agglutinative

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ag·glu·ti·na·tion

 (ə-glo͞ot′n-ā′shən)
n.
1. The act or process of agglutinating; adhesion of distinct parts.
2. A clumped mass of material formed by agglutination. Also called agglutinate.
3. Biology The clumping together of cells or particles, especially bacteria or red blood cells, usually in the presence of a specific antibody or other substance.
4. Linguistics The formation of words from morphemes that retain their original forms and meanings with little change during the combination process.

ag·glu′ti·na′tive (-n-ā′tĭv, -ə-tĭv) adj.

agglutinative

(əˈɡluːtɪnətɪv)
adj
1. tending to join or capable of joining
2. (Linguistics) linguistics Also: agglomerative denoting languages, such as Hungarian, whose morphology is characterized by agglutination. Compare analytic3, synthetic3, polysynthetic

ag•glu•ti•na•tive

(əˈglut nˌeɪ tɪv, əˈglut n ə-)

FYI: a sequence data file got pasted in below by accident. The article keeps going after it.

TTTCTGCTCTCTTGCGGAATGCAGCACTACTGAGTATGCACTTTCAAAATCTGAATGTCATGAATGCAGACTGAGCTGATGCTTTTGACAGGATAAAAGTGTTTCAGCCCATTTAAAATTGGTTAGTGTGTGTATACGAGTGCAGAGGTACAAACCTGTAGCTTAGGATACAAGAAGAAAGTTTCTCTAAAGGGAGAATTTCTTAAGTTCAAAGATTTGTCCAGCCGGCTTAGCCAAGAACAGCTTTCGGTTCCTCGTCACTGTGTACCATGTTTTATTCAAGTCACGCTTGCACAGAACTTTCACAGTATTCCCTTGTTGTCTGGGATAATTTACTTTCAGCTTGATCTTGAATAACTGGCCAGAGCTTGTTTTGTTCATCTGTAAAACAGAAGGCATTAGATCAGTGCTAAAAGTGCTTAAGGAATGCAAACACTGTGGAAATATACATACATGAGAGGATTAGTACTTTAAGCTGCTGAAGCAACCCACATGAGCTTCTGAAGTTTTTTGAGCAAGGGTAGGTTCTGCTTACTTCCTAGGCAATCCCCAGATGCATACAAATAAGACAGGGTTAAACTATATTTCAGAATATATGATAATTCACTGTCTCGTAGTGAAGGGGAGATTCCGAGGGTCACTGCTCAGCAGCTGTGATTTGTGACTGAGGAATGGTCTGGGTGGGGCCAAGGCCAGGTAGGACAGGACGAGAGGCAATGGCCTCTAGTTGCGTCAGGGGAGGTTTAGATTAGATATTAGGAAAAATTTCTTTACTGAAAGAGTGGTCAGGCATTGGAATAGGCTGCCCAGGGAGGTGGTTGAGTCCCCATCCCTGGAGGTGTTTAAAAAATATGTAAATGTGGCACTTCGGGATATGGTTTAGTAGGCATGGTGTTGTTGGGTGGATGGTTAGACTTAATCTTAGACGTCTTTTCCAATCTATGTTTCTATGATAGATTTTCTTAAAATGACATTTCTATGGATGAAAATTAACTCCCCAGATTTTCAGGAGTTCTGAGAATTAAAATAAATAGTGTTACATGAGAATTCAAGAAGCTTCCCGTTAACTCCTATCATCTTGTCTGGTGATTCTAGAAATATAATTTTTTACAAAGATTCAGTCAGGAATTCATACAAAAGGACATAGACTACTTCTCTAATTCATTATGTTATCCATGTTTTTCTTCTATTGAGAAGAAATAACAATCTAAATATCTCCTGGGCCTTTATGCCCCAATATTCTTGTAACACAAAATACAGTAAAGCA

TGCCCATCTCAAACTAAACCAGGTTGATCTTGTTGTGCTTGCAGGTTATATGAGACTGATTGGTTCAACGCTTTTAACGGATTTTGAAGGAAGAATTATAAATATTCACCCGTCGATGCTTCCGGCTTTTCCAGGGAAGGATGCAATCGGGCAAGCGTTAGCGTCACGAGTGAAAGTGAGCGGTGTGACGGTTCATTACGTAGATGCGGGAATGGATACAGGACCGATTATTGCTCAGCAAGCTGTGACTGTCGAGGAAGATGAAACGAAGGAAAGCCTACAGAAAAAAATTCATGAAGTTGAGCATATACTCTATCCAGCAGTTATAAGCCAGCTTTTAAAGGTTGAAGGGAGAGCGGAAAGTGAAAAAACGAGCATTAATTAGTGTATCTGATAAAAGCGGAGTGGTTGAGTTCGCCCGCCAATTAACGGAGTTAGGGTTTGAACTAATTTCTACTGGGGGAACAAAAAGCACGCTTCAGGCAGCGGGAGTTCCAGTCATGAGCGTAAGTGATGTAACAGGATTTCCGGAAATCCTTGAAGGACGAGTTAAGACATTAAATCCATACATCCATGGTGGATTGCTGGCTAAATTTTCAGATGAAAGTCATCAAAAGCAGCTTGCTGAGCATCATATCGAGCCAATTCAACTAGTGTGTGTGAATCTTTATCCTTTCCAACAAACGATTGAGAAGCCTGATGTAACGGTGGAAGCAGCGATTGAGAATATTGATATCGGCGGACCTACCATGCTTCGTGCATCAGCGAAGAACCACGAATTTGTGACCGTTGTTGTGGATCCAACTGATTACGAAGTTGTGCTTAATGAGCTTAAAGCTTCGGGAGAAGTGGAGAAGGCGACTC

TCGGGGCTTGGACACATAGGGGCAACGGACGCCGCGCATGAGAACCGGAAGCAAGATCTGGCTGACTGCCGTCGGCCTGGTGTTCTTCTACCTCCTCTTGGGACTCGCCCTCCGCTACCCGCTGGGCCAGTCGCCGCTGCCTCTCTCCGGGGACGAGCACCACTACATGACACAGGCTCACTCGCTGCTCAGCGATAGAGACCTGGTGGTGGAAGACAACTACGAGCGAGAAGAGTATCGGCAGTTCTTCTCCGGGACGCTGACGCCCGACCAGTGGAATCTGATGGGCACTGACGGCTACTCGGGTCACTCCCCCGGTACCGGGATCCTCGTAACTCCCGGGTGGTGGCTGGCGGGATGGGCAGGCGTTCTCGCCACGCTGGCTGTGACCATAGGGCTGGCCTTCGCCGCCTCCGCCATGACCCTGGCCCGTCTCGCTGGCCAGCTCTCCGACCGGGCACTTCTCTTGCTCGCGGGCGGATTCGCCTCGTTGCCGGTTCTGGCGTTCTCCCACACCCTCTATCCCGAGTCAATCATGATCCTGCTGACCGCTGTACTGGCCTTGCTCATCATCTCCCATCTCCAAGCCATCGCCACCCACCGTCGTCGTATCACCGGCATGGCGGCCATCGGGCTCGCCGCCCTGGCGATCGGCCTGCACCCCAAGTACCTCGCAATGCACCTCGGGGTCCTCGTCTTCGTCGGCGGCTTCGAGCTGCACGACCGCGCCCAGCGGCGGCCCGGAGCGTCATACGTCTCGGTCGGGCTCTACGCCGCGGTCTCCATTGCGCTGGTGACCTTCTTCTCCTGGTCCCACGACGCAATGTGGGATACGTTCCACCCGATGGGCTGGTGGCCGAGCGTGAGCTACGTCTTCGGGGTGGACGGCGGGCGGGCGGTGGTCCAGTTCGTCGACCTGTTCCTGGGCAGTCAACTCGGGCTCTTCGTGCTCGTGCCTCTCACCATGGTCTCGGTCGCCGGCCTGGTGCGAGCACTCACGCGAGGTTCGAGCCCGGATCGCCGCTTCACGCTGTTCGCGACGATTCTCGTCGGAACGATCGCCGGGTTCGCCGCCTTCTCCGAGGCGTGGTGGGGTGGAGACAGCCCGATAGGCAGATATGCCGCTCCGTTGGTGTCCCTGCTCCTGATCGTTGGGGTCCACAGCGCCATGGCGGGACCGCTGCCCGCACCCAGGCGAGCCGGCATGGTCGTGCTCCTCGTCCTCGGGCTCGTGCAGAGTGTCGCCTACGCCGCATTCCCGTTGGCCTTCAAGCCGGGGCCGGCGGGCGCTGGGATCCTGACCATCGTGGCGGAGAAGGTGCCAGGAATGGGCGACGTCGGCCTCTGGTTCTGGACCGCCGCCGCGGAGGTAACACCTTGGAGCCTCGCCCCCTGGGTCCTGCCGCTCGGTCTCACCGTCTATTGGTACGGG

adj.
1. tending or having power to agglutinate or unite.
2. of or designating a language, as Turkish, characterized by agglutination.
[1625–35]
ThesaurusAntonymsRelated WordsSynonymsLegend:
Adj.1.agglutinative - forming derivative or compound words by putting together constituents each of which expresses a single definite meaning
synthetic - systematic combining of root and modifying elements into single words
2.agglutinative - united as if by glue
adhesive - tending to adhere
Translations

agglutinative

[əˈgluːtɪnətɪv] ADJaglutinante

agglutinative

References in periodicals archive ?
Basically Neeleman and Szendroi propose that radical pro drop can occur in a language where pronouns are marked agglutinatively for case or some other morphological element.
So Lao pronouns are not generally agglutinatively marked for plural.
(2) W., who seems to have been something of a cryptomegalo-comparativist, wanted ultimately to compare a more agglutinatively conceived PST with Finno-Ugric and Altaic (p.